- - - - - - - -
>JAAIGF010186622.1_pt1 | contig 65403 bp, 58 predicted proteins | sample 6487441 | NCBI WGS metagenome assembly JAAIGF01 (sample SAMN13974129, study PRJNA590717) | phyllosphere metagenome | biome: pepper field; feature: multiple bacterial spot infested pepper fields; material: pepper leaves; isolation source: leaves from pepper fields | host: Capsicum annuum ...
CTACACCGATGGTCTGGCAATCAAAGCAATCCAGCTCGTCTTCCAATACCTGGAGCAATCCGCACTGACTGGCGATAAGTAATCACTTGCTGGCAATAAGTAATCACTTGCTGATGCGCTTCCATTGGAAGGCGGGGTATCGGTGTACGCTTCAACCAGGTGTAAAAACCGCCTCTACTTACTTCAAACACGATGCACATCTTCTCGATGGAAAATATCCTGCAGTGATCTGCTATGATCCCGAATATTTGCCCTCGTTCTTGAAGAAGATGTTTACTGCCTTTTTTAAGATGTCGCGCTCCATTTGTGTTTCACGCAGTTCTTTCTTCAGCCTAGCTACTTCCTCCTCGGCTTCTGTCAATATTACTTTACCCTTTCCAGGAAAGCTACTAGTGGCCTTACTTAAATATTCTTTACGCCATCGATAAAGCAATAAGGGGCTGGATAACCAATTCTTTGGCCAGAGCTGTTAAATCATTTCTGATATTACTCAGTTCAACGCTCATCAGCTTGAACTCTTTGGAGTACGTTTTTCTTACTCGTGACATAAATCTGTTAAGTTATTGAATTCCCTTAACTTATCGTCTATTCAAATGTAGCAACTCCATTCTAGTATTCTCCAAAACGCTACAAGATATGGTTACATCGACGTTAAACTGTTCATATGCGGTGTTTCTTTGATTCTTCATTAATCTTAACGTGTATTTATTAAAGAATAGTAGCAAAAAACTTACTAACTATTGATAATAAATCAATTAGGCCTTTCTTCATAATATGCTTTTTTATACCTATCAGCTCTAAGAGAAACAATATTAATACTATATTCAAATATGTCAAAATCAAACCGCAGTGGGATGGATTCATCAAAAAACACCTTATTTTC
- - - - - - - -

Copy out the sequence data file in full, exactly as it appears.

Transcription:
>JAAIGF010186622.1_pt1 | contig 65403 bp, 58 predicted proteins | sample 6487441 | NCBI WGS metagenome assembly JAAIGF01 (sample SAMN13974129, study PRJNA590717) | phyllosphere metagenome | biome: pepper field; feature: multiple bacterial spot infested pepper fields; material: pepper leaves; isolation source: leaves from pepper fields | host: Capsicum annuum ...
CTACACCGATGGTCTGGCAATCAAAGCAATCCAGCTCGTCTTCCAATACCTGGAGCAATCCGCACTGACTGGCGATAAGTAATCACTTGCTGGCAATAAGTAATCACTTGCTGATGCGCTTCCATTGGAAGGCGGGGTATCGGTGTACGCTTCAACCAGGTGTAAAAACCGCCTCTACTTACTTCAAACACGATGCACATCTTCTCGATGGAAAATATCCTGCAGTGATCTGCTATGATCCCGAATATTTGCCCTCGTTCTTGAAGAAGATGTTTACTGCCTTTTTTAAGATGTCGCGCTCCATTTGTGTTTCACGCAGTTCTTTCTTCAGCCTAGCTACTTCCTCCTCGGCTTCTGTCAATATTACTTTACCCTTTCCAGGAAAGCTACTAGTGGCCTTACTTAAATATTCTTTACGCCATCGATAAAGCAATAAGGGGCTGGATAACCAATTCTTTGGCCAGAGCTGTTAAATCATTTCTGATATTACTCAGTTCAACGCTCATCAGCTTGAACTCTTTGGAGTACGTTTTTCTTACTCGTGACATAAATCTGTTAAGTTATTGAATTCCCTTAACTTATCGTCTATTCAAATGTAGCAACTCCATTCTAGTATTCTCCAAAACGCTACAAGATATGGTTACATCGACGTTAAACTGTTCATATGCGGTGTTTCTTTGATTCTTCATTAATCTTAACGTGTATTTATTAAAGAATAGTAGCAAAAAACTTACTAACTATTGATAATAAATCAATTAGGCCTTTCTTCATAATATGCTTTTTTATACCTATCAGCTCTAAGAGAAACAATATTAATACTATATTCAAATATGTCAAAATCAAACCGCAGTGGGATGGATTCATCAAAAAACACCTTATTTTC